Wednesday, December 21, 2016

Literacy – Spanning the US :: Titusville PA :: St. Lucie Co FL :: Pueblo Co CO

Titusville agency seeks to get families ‘on the same page’
Titusville Herald: 11.22.2016 by Joshua Sterling

As part of its mission to break a cycle of illiteracy, a local agency, less than two years after its inception, is supporting literacy skills from adults and parents all the way down to children yet to be born, so to speak.

In 2015, the Titusville Regional Literacy Council wrote and received an Early Childhood Education Community and Innovation Zone grant, a federal resource that is part of the state’s “Race to the Top” funding program.

The grant has allowed the agency to hire two new staff members — an early childhood family literacy coordinator and an assistant — whose specialty is preparing expectant parents for the educational needs of their child.  READ MORE @

Feast for Literacy benefits adult reading classes in St. Lucie County
TC Palm: 11.30.2016 by Jennifer Trefelner

Did you know 23.8 percent of the adult population in St. Lucie County functions at or below level one literacy, according to the National Center for Educational Statistics?

Many people take reading for granted, but there is something we can do to help those who do not have this skill.

The organization Learn to Read of St. Lucie County, Inc. was established in 1981 when the founder, Dorothy Brennan, learned that a mother had overdosed her child with a medicine because she could not read the instructions on the bottle. Since 1981, Learn to Read has offered free, confidential, one-on-one literacy and English as a second language instruction to adults needing literacy assistance.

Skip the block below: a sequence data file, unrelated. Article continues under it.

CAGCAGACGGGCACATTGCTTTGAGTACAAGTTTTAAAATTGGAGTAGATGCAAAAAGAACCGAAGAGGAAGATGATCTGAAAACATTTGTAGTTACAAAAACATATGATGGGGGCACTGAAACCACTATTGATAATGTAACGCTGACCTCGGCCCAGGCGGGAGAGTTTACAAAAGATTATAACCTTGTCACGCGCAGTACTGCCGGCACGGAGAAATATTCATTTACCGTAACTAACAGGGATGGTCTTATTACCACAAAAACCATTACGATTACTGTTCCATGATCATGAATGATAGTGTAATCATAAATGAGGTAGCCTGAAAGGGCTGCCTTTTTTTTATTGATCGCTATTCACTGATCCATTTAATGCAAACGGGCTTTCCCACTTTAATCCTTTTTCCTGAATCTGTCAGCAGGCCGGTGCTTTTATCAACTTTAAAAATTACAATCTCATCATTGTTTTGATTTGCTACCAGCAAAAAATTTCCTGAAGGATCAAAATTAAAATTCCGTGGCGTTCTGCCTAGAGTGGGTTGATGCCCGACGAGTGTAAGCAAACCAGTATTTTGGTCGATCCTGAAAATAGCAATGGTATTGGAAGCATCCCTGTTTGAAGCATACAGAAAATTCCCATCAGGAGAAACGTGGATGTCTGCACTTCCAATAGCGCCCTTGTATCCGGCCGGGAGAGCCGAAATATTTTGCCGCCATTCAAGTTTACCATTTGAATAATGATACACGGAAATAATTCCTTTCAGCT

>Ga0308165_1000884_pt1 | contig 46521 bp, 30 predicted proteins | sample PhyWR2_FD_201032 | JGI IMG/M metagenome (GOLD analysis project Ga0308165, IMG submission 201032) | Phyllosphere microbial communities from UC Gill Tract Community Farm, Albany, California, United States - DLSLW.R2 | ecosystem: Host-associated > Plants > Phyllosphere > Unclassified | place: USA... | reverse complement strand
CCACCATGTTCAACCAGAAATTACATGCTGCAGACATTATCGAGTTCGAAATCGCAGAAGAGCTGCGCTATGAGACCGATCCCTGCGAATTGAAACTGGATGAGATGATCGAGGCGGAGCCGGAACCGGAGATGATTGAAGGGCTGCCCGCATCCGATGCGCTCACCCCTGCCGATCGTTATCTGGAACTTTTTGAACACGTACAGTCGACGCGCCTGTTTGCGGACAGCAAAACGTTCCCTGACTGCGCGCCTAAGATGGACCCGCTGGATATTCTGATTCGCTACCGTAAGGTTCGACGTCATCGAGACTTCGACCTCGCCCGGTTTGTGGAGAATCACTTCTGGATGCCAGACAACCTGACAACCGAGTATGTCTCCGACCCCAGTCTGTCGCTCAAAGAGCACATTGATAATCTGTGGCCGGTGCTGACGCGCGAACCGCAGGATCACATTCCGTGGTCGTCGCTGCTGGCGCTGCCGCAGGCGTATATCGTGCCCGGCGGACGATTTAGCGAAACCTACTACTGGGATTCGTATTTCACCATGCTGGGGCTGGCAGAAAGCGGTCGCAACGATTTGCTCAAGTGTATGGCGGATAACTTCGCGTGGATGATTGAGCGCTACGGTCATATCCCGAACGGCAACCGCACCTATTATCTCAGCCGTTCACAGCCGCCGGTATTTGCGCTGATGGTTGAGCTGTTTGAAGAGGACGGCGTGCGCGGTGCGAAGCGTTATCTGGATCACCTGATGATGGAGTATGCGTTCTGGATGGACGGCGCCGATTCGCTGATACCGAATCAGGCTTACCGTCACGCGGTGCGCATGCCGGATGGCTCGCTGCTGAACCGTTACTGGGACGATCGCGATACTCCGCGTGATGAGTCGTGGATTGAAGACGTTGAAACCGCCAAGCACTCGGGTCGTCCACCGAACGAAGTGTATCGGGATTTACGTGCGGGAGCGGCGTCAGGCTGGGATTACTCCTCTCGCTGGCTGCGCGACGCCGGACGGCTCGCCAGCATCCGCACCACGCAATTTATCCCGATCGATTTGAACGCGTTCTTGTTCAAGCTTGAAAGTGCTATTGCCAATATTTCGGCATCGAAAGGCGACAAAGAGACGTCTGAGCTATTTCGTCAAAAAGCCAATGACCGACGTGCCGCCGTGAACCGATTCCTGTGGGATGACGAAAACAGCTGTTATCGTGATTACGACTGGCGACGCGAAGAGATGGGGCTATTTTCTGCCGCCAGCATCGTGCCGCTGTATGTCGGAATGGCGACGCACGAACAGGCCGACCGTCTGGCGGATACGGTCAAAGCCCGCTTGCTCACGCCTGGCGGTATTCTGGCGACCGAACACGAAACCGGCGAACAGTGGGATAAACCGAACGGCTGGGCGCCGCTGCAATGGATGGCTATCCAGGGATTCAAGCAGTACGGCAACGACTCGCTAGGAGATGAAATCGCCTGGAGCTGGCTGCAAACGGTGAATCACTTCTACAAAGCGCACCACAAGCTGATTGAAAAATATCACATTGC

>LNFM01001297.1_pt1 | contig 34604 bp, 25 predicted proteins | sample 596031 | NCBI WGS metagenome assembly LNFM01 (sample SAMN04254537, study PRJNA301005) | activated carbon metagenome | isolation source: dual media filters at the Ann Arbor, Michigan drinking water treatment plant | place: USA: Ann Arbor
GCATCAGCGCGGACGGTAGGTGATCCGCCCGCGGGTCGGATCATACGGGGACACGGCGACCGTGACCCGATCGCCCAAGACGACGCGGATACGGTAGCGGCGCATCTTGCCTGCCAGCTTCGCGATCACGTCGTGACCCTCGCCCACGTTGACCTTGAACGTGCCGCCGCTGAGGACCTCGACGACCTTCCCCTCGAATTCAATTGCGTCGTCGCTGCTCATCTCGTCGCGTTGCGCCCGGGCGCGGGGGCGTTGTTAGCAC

The office is run by full-time executive director LuzMa Camacho, who benefited from the literacy program herself. Camacho and her team of volunteers along with the board of directors, help promote literacy in our area though a myriad of activities.  READ MORE @

Adult literacy program helping bridge educational gaps
Pueblo Chieftain: 11.30.2016 by Regan Foster

If you are comprehending this story, congratulations: You are in the approximately 91 percent of U.S. adults who can read at higher than a third-grade level. That may seem inconsequential until you consider that an organization called ProLiteracy, based out of Syracuse, N.Y., estimated that 30 million American adults can’t.

According to that group’s statistics, 8.1 million adults — about twice the annual birth rate in the U.S. — dropped out of school before eighth grade. But it also estimates that increasing the adult literacy rate by just 1 percent would be a $2.31 billion boon to the national economy.

In addition, adults with low health literacy go to the emergency room more often, are less likely to get flu shots and more likely to delay or forget vital health screenings than their more-literate counterparts. And American employers spend in excess of $125.9 billion each year on remedial reading, writing and mathematics training, according to ProLiteracy.

Such statistics are on always on Jackie Swanson’s mind. As the adult literacy coordinator for the Pueblo City-County Library District, she’s responsible for overseeing the educational enrichment of about 70 area adults and more than 40 volunteer tutors who have taken the leap of faith and joined her program.

“Education is freedom,” Swanson, a veteran educator with more than four decades of experience, said. “From crime to bettering the community, it scan solve a lot of problems.”  READ MORE @

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